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Updated: Sep 13, 2021

Bronwyn Greive

It can be so hard to find a place of silence. The human world has many sounds, the natural world too, just different ones.

Some cultures are not intimidated by silence, although often in modern western society it seems silence is a void we want to fill. Yet there are activities that some are drawn to which give them this Ilene, but they might not realise it’s merit: fishing, running or walking alone-without earbuds. Are there activities that you do, that silence is a part of?

You might think it is much easier to find silence at Fosterton Retreat than in Mayfield (our other home).Our sunset ritual is about sitting in the silence, but I can do it in the city too. It’s not about a place, but a choice, a state of being.

I sometimes need help to stay in the place of silence, so I put my phone timer on, turn the ringer off (you still hear the timer on mine). Weirdly it frees me up to be present as I know that whatever time I’ve set aside, it will let me know.

“Silence is so accurate” modern artist Mark Rothko once said ( If this is new territory and you are uncertain, these are small steps.

Physical stillness precedes inner stillness, so we can then enter the silence.De Waal encourages us to “find the position[bold mine] most comfortable in which to sit perfectly still: as if we do not want to disturb a bird that has flown down and rested on our head.” [Esther De Waal, Lost in Wonder, (Norwich: Canterbury Press, 2003),38.]

Now focus on your breathing. A constant while we are alive. So constant we often don’t even notice. Breathe in and out slowly, then read the following slowly. At the second section take the time to read it in a rhythm with your breath.

“Breathe deep, breathe deep,

Feel the movement of life in your body;

Feel the circling of the blood, the beat of the heart;

Feel the digestive juices breaking down the food into nourishment;

Breathe deep, breathe deep.

Breathe deep….deep….deep….

Feel the air….flowing freely….freely….freely

In and out….in and out….the rhythm….the rhythm of living.

Living….living….your living….our living

Breathe deep, breathe deep…


June Boyce-Tillman, The Creative Spirit, Harmonious Living with Hildegard of Bingen,(Norwich: The Canterbury Press, 2000), pp 185-6. In Esther De Waal, Lost in Wonder, (Norwich: Canterbury Press, 2003), 39-40.


De Waal wrote about a still life painting helping us be still and encourages us to enter the deep silence under it. I had never thought about still life paintings this way.A still life painting includes made or natural objects- which are no longer ‘growing/living’ eg cut flowers, jugs, cups etc ( Once they were paintings but they can be installations, or collages too.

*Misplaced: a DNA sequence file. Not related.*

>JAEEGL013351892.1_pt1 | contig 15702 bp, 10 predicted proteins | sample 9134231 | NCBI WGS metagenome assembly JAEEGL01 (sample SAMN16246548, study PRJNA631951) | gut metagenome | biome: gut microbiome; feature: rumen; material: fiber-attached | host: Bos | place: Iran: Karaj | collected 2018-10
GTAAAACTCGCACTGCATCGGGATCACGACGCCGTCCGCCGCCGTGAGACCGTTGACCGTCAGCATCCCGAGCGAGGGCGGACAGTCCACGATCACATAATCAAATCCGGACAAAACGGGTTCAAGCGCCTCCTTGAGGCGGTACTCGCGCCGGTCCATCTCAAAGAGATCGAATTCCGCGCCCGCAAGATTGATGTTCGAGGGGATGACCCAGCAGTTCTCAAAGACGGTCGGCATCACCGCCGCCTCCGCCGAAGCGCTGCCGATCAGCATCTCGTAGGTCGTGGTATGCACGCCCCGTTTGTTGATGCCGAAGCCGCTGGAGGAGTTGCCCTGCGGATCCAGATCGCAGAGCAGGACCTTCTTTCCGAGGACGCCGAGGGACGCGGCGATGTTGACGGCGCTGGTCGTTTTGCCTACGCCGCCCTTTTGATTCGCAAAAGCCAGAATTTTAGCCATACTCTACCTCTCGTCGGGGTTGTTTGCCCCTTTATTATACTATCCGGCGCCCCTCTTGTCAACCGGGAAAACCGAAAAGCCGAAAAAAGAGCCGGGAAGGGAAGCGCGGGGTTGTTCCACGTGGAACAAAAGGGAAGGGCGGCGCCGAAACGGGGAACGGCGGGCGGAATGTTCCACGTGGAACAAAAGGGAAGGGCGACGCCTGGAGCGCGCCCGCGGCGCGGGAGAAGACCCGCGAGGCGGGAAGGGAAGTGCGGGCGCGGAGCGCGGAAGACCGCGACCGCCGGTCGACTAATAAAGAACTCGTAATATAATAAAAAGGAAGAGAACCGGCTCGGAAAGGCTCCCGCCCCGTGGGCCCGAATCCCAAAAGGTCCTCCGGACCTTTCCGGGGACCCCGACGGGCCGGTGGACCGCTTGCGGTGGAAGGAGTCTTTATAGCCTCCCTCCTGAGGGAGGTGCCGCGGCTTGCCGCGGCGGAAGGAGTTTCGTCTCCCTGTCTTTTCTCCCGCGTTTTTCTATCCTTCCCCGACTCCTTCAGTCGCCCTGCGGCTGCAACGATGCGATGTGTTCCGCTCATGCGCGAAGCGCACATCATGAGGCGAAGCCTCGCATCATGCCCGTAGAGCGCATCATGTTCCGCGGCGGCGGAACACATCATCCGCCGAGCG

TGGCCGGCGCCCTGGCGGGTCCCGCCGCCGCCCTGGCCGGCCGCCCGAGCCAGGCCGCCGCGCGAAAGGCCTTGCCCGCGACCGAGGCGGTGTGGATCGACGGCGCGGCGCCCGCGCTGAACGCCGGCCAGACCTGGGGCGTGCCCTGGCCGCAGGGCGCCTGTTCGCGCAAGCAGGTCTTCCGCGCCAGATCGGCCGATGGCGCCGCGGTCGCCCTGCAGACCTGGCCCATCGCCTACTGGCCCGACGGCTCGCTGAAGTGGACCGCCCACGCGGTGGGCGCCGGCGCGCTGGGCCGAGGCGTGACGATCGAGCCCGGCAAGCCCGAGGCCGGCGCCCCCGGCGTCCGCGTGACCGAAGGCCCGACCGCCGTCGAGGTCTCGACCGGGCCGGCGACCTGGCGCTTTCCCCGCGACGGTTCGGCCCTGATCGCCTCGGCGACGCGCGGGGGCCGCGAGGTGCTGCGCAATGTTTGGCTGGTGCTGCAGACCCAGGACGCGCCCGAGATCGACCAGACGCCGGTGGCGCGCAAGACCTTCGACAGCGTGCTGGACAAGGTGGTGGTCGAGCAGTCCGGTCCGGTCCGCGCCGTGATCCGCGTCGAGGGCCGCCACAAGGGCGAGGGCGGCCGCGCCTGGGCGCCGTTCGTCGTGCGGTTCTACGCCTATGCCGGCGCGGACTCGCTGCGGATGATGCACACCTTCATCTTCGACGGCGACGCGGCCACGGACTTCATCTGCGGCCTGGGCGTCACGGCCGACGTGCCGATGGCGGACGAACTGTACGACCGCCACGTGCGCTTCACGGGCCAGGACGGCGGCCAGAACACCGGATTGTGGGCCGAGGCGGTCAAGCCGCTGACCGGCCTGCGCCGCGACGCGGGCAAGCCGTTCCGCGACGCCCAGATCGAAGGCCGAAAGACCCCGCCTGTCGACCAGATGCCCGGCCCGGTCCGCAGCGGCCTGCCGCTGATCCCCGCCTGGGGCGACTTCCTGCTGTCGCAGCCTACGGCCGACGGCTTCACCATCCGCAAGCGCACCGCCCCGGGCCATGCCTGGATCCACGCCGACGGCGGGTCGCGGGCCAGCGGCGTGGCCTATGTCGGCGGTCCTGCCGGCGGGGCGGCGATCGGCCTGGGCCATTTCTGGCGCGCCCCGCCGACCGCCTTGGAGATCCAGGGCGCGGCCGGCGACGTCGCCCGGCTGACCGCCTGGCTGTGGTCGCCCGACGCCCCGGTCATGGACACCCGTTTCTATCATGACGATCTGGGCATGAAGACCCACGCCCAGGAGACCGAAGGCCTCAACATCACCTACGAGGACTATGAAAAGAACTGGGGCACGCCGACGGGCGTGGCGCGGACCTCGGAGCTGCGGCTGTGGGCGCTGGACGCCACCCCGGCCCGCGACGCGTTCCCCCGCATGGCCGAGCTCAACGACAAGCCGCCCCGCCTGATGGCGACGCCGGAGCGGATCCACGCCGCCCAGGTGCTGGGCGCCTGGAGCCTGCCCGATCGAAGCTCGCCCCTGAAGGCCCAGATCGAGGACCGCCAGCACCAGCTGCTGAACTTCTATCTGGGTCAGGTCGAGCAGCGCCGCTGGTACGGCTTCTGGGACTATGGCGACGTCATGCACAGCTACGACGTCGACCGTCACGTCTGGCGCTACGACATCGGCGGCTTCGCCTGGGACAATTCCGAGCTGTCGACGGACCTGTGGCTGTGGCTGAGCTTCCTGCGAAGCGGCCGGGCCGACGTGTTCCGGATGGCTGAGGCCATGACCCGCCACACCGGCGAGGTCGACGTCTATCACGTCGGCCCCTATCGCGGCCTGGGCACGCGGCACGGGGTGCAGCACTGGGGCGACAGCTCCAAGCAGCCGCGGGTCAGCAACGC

We’re going to use a still life to contemplate with. Now before you panic and say “I don’t have a still life painting in my home”, there are a few options, all in silence:

Make one yourself: again, don’t panic- you don’t need to paint one, you can collage it by cutting out pieces of paper or fabricto represent objects-coloured paper or newspapers, advertising brochures, old clothes or books you no longer want,


Clear a space on a table or use a tray to set one up of your own. Take a photo of it, to print and add to your journal,


Print one of Cézanne’s off the web (remember to copy the reference):

Paul Cézanne,1894, “Still-life pitcher and fruit,” oil on canvas, 43.2 x 62.8cm, private collection


Paul Cézanne, 1890, “Nature morte, pot a lait et fruits sur une table,” (Still life, milk jug and fruits on a table), oil on canvas, 59.5 x 73 cm, National Museum of Art, Architecture and Design,

If you don’t have a printer at home, keep it on your screen to use, but stay focused the internet will try and lure into its many rabbit warrens.


Now in silence spend some time looking, with focus on your chosen still life.Look at part of your still life through your magnifying glass and see what comes to you.Spend at least 10 minutes, allowing yourself to sink into the silence.

“Listen to the silence,

Let it enfold you,

Like a piece of music,

Like bird-watching.”

Esther De Waal, Lost in Wonder, (Norwich: Canterbury Press, 2003),40.

Reflect on this time and write or draw, your response to this.


We are both practicing artists with decades of experience in creativity. Through our interests, passions and work we also have experience in developing creative and interactive practices which feed your soul, with the aims of facilitating spiritual and personal growth. We are parents and grandparents and have both been community workers, pastors, and counsellors. We like to help people in their quest to find a greater depth, meaning, peace and enjoyment in life. We also like to facilitate opportunities to deepen people's self-awareness and sense of being by nurturing their soul, strengthening their connections with nature and the divine.

Max has training in: Choice Theory, Spiritual Direction, Labyrinth Facilitation and years in Welfare, Bronwyn has training in Choice Theory, The Enneagram, a Bachelor of Natural History Illustration and is currently a PhD candidate & in Spiritual Direction formation.

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